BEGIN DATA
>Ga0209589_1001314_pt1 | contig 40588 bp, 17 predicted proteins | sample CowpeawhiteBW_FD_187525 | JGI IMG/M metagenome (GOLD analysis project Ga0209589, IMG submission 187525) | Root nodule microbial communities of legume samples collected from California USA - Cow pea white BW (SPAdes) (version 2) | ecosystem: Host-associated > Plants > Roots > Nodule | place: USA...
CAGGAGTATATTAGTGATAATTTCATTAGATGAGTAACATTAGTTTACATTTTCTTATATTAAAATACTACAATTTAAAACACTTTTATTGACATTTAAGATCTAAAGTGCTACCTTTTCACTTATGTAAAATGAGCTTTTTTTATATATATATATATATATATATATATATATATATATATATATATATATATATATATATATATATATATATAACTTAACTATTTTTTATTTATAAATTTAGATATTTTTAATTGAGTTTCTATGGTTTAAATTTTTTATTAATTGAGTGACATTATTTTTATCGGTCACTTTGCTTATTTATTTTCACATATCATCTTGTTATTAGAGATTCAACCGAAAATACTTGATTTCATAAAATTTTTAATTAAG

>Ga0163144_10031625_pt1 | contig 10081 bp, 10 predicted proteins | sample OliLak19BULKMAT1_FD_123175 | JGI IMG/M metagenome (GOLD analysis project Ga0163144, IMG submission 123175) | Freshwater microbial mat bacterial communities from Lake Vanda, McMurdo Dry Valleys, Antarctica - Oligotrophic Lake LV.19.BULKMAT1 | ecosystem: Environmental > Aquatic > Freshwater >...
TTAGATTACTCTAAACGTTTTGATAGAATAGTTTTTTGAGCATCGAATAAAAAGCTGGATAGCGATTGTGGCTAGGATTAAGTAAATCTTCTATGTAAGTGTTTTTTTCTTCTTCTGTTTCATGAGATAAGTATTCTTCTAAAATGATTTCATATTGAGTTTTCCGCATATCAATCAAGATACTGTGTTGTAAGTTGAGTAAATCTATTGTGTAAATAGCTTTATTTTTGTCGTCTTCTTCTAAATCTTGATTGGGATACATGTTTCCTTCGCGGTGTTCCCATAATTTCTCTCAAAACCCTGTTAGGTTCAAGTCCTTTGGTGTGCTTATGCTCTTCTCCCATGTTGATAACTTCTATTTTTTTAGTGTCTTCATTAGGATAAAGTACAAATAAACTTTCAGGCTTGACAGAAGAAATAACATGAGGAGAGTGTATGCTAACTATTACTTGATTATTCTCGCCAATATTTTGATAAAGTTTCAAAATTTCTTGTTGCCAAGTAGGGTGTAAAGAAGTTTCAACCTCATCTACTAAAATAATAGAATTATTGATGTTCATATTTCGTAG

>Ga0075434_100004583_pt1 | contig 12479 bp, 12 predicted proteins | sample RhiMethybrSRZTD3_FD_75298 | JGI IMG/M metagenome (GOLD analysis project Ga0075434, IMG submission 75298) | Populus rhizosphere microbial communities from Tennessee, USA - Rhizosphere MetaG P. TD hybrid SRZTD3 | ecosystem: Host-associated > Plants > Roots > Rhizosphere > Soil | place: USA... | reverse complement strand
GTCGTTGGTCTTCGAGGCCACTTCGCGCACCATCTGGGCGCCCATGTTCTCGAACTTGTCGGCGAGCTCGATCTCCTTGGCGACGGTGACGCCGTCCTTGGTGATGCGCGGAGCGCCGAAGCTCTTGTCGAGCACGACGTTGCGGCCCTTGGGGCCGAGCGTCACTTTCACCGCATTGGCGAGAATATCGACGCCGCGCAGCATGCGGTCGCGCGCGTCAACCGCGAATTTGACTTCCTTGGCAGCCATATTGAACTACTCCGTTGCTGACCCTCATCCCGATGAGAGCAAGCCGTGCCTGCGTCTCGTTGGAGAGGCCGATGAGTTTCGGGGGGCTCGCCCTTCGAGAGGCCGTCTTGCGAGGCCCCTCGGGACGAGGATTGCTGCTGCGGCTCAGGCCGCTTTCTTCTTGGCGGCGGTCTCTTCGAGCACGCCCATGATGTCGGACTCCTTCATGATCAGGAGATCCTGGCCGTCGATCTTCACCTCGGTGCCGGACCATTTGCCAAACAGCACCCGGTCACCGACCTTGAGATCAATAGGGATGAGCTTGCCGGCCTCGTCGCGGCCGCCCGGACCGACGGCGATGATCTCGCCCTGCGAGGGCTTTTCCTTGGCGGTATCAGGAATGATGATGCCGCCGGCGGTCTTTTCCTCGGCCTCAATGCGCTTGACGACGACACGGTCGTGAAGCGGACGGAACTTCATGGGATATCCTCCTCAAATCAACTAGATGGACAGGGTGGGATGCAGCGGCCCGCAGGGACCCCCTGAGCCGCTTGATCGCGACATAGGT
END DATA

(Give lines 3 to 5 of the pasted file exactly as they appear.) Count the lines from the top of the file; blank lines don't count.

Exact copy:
>Ga0163144_10031625_pt1 | contig 10081 bp, 10 predicted proteins | sample OliLak19BULKMAT1_FD_123175 | JGI IMG/M metagenome (GOLD analysis project Ga0163144, IMG submission 123175) | Freshwater microbial mat bacterial communities from Lake Vanda, McMurdo Dry Valleys, Antarctica - Oligotrophic Lake LV.19.BULKMAT1 | ecosystem: Environmental > Aquatic > Freshwater >...
TTAGATTACTCTAAACGTTTTGATAGAATAGTTTTTTGAGCATCGAATAAAAAGCTGGATAGCGATTGTGGCTAGGATTAAGTAAATCTTCTATGTAAGTGTTTTTTTCTTCTTCTGTTTCATGAGATAAGTATTCTTCTAAAATGATTTCATATTGAGTTTTCCGCATATCAATCAAGATACTGTGTTGTAAGTTGAGTAAATCTATTGTGTAAATAGCTTTATTTTTGTCGTCTTCTTCTAAATCTTGATTGGGATACATGTTTCCTTCGCGGTGTTCCCATAATTTCTCTCAAAACCCTGTTAGGTTCAAGTCCTTTGGTGTGCTTATGCTCTTCTCCCATGTTGATAACTTCTATTTTTTTAGTGTCTTCATTAGGATAAAGTACAAATAAACTTTCAGGCTTGACAGAAGAAATAACATGAGGAGAGTGTATGCTAACTATTACTTGATTATTCTCGCCAATATTTTGATAAAGTTTCAAAATTTCTTGTTGCCAAGTAGGGTGTAAAGAAGTTTCAACCTCATCTACTAAAATAATAGAATTATTGATGTTCATATTTCGTAG

>Ga0075434_100004583_pt1 | contig 12479 bp, 12 predicted proteins | sample RhiMethybrSRZTD3_FD_75298 | JGI IMG/M metagenome (GOLD analysis project Ga0075434, IMG submission 75298) | Populus rhizosphere microbial communities from Tennessee, USA - Rhizosphere MetaG P. TD hybrid SRZTD3 | ecosystem: Host-associated > Plants > Roots > Rhizosphere > Soil | place: USA... | reverse complement strand